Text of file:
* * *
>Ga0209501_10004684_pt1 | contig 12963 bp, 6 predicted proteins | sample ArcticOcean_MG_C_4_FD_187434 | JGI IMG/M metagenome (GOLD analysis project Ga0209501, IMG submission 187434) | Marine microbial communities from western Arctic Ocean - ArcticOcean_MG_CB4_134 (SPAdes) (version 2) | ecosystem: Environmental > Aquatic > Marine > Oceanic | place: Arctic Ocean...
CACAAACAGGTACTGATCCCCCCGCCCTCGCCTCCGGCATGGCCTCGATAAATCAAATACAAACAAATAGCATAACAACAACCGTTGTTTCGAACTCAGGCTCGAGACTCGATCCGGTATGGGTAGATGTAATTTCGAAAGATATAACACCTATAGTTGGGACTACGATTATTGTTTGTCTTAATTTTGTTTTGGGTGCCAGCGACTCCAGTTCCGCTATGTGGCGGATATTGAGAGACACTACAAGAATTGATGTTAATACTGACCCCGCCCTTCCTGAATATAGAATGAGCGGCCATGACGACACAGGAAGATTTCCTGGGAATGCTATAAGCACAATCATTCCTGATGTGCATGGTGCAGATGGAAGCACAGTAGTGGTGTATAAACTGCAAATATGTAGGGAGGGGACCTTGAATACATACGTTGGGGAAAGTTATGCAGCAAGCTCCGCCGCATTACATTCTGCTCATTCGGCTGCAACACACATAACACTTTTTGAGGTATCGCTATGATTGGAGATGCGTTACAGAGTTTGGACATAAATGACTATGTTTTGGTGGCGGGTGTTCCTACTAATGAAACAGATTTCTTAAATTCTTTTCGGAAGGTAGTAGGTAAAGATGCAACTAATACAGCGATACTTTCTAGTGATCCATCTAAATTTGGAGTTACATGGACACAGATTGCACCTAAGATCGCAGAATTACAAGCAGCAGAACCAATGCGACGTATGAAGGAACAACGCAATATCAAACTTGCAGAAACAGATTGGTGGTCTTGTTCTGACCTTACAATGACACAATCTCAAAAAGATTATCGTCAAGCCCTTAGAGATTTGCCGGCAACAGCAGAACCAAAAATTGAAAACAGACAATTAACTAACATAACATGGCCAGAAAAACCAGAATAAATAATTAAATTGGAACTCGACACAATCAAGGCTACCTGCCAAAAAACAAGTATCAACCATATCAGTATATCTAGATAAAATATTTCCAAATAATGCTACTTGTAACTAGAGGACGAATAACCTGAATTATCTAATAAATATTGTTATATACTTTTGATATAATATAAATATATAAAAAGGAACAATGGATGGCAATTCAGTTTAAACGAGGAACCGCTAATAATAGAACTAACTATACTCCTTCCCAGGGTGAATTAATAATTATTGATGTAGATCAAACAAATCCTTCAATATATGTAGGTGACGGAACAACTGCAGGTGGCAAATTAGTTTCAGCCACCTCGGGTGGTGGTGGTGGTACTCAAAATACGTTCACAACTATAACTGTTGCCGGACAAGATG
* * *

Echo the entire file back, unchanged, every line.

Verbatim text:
>Ga0209501_10004684_pt1 | contig 12963 bp, 6 predicted proteins | sample ArcticOcean_MG_C_4_FD_187434 | JGI IMG/M metagenome (GOLD analysis project Ga0209501, IMG submission 187434) | Marine microbial communities from western Arctic Ocean - ArcticOcean_MG_CB4_134 (SPAdes) (version 2) | ecosystem: Environmental > Aquatic > Marine > Oceanic | place: Arctic Ocean...
CACAAACAGGTACTGATCCCCCCGCCCTCGCCTCCGGCATGGCCTCGATAAATCAAATACAAACAAATAGCATAACAACAACCGTTGTTTCGAACTCAGGCTCGAGACTCGATCCGGTATGGGTAGATGTAATTTCGAAAGATATAACACCTATAGTTGGGACTACGATTATTGTTTGTCTTAATTTTGTTTTGGGTGCCAGCGACTCCAGTTCCGCTATGTGGCGGATATTGAGAGACACTACAAGAATTGATGTTAATACTGACCCCGCCCTTCCTGAATATAGAATGAGCGGCCATGACGACACAGGAAGATTTCCTGGGAATGCTATAAGCACAATCATTCCTGATGTGCATGGTGCAGATGGAAGCACAGTAGTGGTGTATAAACTGCAAATATGTAGGGAGGGGACCTTGAATACATACGTTGGGGAAAGTTATGCAGCAAGCTCCGCCGCATTACATTCTGCTCATTCGGCTGCAACACACATAACACTTTTTGAGGTATCGCTATGATTGGAGATGCGTTACAGAGTTTGGACATAAATGACTATGTTTTGGTGGCGGGTGTTCCTACTAATGAAACAGATTTCTTAAATTCTTTTCGGAAGGTAGTAGGTAAAGATGCAACTAATACAGCGATACTTTCTAGTGATCCATCTAAATTTGGAGTTACATGGACACAGATTGCACCTAAGATCGCAGAATTACAAGCAGCAGAACCAATGCGACGTATGAAGGAACAACGCAATATCAAACTTGCAGAAACAGATTGGTGGTCTTGTTCTGACCTTACAATGACACAATCTCAAAAAGATTATCGTCAAGCCCTTAGAGATTTGCCGGCAACAGCAGAACCAAAAATTGAAAACAGACAATTAACTAACATAACATGGCCAGAAAAACCAGAATAAATAATTAAATTGGAACTCGACACAATCAAGGCTACCTGCCAAAAAACAAGTATCAACCATATCAGTATATCTAGATAAAATATTTCCAAATAATGCTACTTGTAACTAGAGGACGAATAACCTGAATTATCTAATAAATATTGTTATATACTTTTGATATAATATAAATATATAAAAAGGAACAATGGATGGCAATTCAGTTTAAACGAGGAACCGCTAATAATAGAACTAACTATACTCCTTCCCAGGGTGAATTAATAATTATTGATGTAGATCAAACAAATCCTTCAATATATGTAGGTGACGGAACAACTGCAGGTGGCAAATTAGTTTCAGCCACCTCGGGTGGTGGTGGTGGTACTCAAAATACGTTCACAACTATAACTGTTGCCGGACAAGATG